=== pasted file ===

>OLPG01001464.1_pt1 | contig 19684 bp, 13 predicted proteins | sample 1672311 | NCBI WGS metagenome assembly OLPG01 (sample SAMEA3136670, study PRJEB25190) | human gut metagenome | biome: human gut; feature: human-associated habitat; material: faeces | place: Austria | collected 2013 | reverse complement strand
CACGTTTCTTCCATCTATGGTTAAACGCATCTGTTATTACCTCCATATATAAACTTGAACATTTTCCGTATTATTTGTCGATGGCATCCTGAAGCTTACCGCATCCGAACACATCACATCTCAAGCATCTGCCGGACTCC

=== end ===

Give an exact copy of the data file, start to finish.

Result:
>OLPG01001464.1_pt1 | contig 19684 bp, 13 predicted proteins | sample 1672311 | NCBI WGS metagenome assembly OLPG01 (sample SAMEA3136670, study PRJEB25190) | human gut metagenome | biome: human gut; feature: human-associated habitat; material: faeces | place: Austria | collected 2013 | reverse complement strand
CACGTTTCTTCCATCTATGGTTAAACGCATCTGTTATTACCTCCATATATAAACTTGAACATTTTCCGTATTATTTGTCGATGGCATCCTGAAGCTTACCGCATCCGAACACATCACATCTCAAGCATCTGCCGGACTCC